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0321-ddp-finland-homeless

Photo: Gordon F. Sander
Residents at a Housing First facility near Helsinki, Finland. Emmi Vuorela, right, is the resident coordinator. 

“Housing First” is a model that parts of the United States have adopted on a limited scale. It provides housing to homeless people without making behavior changes a prerequisite. The theory is that a person is more likely to get off an alcohol dependency, say, if he has the stability of shelter.

Now Finland has not only seen the wisdom of the concept, it has decided to go much bigger and provide every homeless person with housing. It’s amazing what can be accomplished when a society as a whole makes up its mind to do something sensible. Sensible because the program not only helps individuals but pays for itself.

Gordon F. Sander writes at the Christian Science Monitor, “As anyone who has visited Europe recently can attest, the scourge of homelessness has reached epidemic proportions.

“The only exception to the trend is Finland, according to FEANTSA, the European Federation of National Organizations Working with the Homeless. There, homelessness is, remarkably, on the decline.

“Per the latest statistics, the number of homeless people in Finland has declined from a high of 18,000 30 years ago, to approximately 7,000: the latter figure includes some 5,000 persons who are temporarily lodging with friends or relatives. In short, the problem has basically been solved. ..

“Finland opted to give housing to the homeless from the start, nationwide, so as to allow them a stable environment to stabilize their lives.

“ ‘Basically, we decided that we wanted to end homelessness, rather than manage it,’ says Juha Kaakinen, CEO of the Y-Foundation, which helps provide 16,500 low-cost apartments for the homeless. …

The elimination of homelessness first appeared in the Helsinki government’s program in 1987. Since then virtually every government has devoted significant resources toward this end.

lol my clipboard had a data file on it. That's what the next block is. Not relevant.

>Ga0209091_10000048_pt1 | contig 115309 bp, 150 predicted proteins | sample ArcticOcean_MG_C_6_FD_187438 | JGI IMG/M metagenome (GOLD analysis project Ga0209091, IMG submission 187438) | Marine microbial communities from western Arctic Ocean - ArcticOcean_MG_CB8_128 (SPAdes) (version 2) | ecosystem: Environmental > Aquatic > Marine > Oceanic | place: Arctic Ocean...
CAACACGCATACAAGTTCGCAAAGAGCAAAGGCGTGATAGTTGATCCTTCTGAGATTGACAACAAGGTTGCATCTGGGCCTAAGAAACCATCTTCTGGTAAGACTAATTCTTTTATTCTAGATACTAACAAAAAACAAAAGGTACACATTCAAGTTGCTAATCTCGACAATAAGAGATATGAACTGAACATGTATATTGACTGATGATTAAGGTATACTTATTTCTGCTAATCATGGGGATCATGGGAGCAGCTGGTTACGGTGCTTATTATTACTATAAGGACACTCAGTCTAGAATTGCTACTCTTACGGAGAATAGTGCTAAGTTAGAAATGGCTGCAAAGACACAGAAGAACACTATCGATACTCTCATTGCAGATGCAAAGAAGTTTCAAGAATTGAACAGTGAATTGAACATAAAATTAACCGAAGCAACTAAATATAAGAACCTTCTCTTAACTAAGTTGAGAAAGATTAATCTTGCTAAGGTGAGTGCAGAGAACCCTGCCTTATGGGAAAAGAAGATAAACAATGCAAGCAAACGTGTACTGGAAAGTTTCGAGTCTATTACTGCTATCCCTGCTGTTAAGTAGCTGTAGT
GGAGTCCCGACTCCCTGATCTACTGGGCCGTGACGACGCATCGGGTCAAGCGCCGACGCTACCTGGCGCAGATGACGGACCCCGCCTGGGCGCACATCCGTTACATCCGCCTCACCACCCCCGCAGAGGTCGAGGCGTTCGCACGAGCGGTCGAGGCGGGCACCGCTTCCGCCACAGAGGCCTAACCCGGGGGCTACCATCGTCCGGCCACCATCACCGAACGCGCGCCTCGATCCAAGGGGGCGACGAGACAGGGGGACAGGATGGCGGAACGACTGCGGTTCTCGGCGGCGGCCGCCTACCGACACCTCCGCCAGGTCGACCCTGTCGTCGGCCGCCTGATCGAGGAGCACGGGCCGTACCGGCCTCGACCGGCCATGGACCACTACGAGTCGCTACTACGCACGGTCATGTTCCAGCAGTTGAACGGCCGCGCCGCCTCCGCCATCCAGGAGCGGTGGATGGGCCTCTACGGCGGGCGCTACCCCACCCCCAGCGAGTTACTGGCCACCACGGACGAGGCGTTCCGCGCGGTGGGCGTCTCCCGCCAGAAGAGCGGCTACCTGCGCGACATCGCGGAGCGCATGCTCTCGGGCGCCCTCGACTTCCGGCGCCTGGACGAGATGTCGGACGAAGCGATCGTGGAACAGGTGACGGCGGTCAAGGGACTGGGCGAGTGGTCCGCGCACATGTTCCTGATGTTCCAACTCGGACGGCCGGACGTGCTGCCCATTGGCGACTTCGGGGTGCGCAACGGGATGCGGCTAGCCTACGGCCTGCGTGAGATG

“Around 10 years ago, however, observers noticed that although homelessness in general was declining, long-term homelessness was not. A new approach to the problem was called for, along with a new philosophy. …

“The concept behind the new approach was not original; it was already in selective use in the US as part of the Pathways Model pioneered by Dr. Sam Tsemberis in the 1990s to help former psychiatric patients. What was different, and historic, about the Finnish Housing First model was a willingness to enact the model on a nationwide basis.

“ ‘We understood, firstly, that if we wanted to eradicate homelessness we had to work in a completely different way,’ says Mr. Kaakinen, who acted as secretary for the Finnish experts. … ‘We decided as a nation to do something about this.’…

“One of [the] goals was to cut the number of long-term homeless in half by producing 1,250 new homes, including supported housing units for tenants with their own leases, and around-the-clock presence of trained caring staff for residents who needed help. …

“As far as the not inconsiderable cost of producing the 3,500 units created between 2008 and 2015 – estimated at just under $382 million – [Sanna Vesikansa, the deputy mayor of Helsinki] declares that ‘the program pays for itself.’ As evidence, she points to a case study undertaken by the Tampere University of Technology in 2011. It showed society saved $18,500 per homeless person per year who had received a rental apartment with support, due to the medical and emergency services no longer needed to assist and respond. …

” ‘That doesn’t cover the contribution to the economy [from] residents who moved on from supported housing and got jobs,’ she adds.”

More at the Christian Science Monitor, here.

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